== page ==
Wednesday, August 25, 2010


I first read this book the best part of fifty years ago.

It stands up remarkably well, even when read with a subsequent background of many books about World War II, several biographies of Hitler and other major war figures, plus smaller specialized studies.

This is not a full biography, Hitler’s early years receiving fairly brief treatment. It is precisely what its subtitle says of it, a study in tyranny, and I don’t believe another book offers quite the same intense exploration of the subject.

Allan Bullock writes as a genuine scholar, albeit an unusually articulate one. When Bullock is uncertain about the factors contributing to a certain event, he says so, along with giving readers a clear explanation of the alternatives. Bullock had studied the vast literature available in his time and little of substance escaped his analytical mind.

Hitler surely represents three extraordinary historical phenomena.

First, the outline of his rise is remarkable, almost unparalleled in history, rising from a tramp, would-be artist, a man with limited formal education, to become absolute leader of Europe’s most important nation and then achieving a series of dazzling successes until megalomania struck, sending Europe into a ghastly spiral of horrors and destruction.

One of the few comparable rises I can think of is that of a man who shared none of Hitler’s dark obsessions and hatreds: I refer to Lincoln, a man who rose from life in a dirt-floor cabin and a year and half of formal education to become a successful corporate lawyer, president of the United States, and leader of what remains America’s bloodiest war.

Second, Hitler is, in a number of ways, the most important historical figure of the 20th century – not the greatest, not the most gifted, and certainly neither admirable nor heroic, but the most important as measured by his impact upon great events both in his own time and after.

Hitler’s career contributed to the rise or success of some of the century’s most able and heroic figures – Roosevelt, Churchill, and De Gaulle. And the gigantic destructive events Hitler unleashed profoundly affected the world to this day – the establishment of the Soviet empire, decades of Cold War, and the agonizing events following the creation of Israel.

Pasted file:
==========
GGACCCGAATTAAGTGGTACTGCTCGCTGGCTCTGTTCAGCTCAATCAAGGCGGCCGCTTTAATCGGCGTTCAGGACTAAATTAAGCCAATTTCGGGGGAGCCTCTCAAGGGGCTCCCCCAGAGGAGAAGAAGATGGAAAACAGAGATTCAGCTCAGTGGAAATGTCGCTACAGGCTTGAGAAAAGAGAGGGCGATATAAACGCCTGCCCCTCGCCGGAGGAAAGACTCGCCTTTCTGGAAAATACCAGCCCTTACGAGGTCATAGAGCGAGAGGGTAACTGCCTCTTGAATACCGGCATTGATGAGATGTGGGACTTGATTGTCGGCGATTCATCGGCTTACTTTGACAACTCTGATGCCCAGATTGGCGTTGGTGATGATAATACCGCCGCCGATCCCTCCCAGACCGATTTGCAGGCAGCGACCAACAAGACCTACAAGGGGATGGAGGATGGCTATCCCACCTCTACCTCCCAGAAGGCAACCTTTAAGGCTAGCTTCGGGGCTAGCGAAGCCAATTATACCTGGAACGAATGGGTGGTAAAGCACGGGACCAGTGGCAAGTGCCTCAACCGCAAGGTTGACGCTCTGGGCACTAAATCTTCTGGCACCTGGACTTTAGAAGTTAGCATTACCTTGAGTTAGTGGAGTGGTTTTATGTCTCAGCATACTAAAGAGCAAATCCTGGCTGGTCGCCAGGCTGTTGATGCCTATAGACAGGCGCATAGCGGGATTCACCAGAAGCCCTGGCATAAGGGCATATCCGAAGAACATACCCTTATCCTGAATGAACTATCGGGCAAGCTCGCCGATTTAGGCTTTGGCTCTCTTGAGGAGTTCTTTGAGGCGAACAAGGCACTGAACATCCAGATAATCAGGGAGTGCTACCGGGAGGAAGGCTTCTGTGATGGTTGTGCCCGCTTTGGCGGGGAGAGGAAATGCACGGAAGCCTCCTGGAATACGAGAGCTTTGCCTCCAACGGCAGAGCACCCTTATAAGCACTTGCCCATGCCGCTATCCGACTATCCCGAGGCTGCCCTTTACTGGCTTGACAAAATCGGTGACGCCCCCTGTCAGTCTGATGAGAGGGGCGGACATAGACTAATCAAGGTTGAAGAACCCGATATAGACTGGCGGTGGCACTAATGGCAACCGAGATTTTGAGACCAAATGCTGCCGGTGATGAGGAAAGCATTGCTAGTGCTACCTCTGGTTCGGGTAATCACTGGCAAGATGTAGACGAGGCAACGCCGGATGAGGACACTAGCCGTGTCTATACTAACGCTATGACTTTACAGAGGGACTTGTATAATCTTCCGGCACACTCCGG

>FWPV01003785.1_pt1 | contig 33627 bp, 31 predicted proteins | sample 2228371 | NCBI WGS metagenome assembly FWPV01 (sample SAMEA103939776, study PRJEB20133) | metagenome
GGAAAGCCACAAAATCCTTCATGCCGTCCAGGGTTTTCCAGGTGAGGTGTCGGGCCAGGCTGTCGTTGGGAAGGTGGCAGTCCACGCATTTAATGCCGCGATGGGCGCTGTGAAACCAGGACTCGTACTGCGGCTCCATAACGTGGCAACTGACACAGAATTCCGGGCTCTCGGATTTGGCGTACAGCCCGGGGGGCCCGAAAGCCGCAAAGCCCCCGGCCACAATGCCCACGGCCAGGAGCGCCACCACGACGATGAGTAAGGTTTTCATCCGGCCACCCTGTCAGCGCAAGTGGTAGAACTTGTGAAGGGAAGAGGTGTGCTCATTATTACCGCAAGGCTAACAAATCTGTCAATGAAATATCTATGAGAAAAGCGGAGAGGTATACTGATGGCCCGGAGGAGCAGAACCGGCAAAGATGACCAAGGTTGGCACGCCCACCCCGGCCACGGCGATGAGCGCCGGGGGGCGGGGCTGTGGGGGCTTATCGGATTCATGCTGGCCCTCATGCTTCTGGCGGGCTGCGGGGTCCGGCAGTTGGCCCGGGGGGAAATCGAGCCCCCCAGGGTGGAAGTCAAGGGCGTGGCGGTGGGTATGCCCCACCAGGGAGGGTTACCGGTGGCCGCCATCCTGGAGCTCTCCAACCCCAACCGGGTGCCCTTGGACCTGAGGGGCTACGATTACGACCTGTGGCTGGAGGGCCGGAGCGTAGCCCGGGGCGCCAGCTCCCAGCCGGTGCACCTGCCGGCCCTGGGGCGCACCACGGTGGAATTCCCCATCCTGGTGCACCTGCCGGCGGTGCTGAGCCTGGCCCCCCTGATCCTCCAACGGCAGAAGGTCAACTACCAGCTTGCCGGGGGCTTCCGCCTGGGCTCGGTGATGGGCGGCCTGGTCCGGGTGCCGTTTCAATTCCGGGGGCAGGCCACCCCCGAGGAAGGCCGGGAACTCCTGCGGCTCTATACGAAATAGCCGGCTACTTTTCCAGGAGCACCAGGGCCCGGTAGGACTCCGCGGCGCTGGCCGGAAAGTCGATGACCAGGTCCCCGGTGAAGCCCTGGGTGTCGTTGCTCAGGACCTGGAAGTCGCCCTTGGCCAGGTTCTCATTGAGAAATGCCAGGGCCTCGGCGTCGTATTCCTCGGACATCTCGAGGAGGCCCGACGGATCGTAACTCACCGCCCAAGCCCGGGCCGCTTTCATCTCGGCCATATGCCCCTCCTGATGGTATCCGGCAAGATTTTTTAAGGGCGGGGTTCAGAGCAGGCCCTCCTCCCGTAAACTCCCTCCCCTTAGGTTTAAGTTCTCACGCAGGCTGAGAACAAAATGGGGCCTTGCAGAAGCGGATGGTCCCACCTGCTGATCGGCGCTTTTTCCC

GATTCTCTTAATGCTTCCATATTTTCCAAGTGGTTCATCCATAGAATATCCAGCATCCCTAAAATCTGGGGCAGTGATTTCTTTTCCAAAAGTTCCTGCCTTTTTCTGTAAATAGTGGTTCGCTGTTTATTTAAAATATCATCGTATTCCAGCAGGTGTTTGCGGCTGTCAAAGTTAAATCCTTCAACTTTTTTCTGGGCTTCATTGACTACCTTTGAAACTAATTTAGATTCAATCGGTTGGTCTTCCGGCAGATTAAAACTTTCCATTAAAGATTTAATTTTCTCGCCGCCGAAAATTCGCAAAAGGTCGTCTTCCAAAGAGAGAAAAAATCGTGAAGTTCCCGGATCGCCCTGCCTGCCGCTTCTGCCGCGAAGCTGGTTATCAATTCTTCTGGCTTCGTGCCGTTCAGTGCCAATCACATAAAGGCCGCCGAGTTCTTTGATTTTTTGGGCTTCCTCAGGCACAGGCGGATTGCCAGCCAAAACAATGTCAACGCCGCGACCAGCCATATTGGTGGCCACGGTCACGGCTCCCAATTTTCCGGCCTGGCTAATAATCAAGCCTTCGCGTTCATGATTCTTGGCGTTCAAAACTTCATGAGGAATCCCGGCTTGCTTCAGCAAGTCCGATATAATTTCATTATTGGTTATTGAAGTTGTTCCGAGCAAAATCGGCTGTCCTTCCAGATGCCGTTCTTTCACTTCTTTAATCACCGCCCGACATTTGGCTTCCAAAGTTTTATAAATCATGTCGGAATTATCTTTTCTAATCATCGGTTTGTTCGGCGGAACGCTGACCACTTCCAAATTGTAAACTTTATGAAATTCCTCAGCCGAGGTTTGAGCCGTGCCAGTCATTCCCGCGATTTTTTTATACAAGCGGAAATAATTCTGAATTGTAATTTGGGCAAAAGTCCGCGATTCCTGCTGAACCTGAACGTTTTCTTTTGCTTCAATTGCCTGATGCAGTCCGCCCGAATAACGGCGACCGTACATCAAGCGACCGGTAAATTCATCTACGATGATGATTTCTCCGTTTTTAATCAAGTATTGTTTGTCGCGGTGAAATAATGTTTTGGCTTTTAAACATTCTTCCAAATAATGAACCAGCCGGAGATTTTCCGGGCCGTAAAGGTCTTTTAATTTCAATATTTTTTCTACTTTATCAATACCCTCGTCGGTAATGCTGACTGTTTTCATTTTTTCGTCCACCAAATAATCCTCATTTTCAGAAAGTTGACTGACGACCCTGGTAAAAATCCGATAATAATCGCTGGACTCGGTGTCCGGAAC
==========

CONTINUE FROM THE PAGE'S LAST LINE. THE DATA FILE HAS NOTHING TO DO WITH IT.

Third, few people in all of history wielded such immense, unquestioned power over others as he did – Stalin, Napoleon, Henry VIII, Cromwell, Augustus, Genghis Khan, Attila, and a few others come to mind. Understanding the mind and methods of such a person is beyond question an important study of the human condition.

This is an essential book for students of history, statesmanship, World War II, politics, human character, and psychology. It is well enough written to hold the attention of those who are not scholars but interested in any of these subjects.

One of the most interesting qualities of Bullock’s book is his avoidance of what has now become an almost de rigueur, politically correct minimizing of Hitler’s skills and talents, very much a flaw in Ian Kershaw’s biography, and preaching about his evil, something which is apparent just in telling the true history.

Bullock makes clear that in every relationship and project Hitler ever had, the need to be regarded as final authority was an intense, overwhelming psychological drive. He also clearly had developed something of a Messiah complex, something not unknown in our own day among politicians and religious leaders. His vision of Germany’s expansion in the East was filled with ghastly concepts, yet the basic idea of a larger national landscape for Europe’s most technically and perhaps culturally advanced nation, similar to the space claimed by the United States on its rise or by the British Empire, was rational if not ethical.

We know from well-regarded psychiatric studies that Hitler was not mentally ill, yet he did more damage than any mentally ill person I can think of. That fact alone makes understanding him immensely important and should serve as a continued warning concerning those who seek power in our societies. The all-too-common “Hitler the madman” is not helpful and shows no genuine learning from history.

True madmen have little chance of gaining serious power anywhere: they are eschewed by democracies where the least evidence of experience with mental problems is an absolute disqualifier and they are not supported in tyrannies because, as Bullock shows, a tyranny requires many insiders to make it work.

Indeed, one of the most important aspects of the Third Reich that Bullock so ably brings out was the endless creation of special fiefdoms to replace older fiefdoms and new offices for ambitious lieutenants to balance off against other ambitious lieutenants. It is for this reason that I believe all true tyrannies, at least in otherwise advanced states, are doomed not to last: they are actually far more unstable and inefficient than people generally realize.

If you are reading about the Third Reich, this is, quite simply, an indispensable book.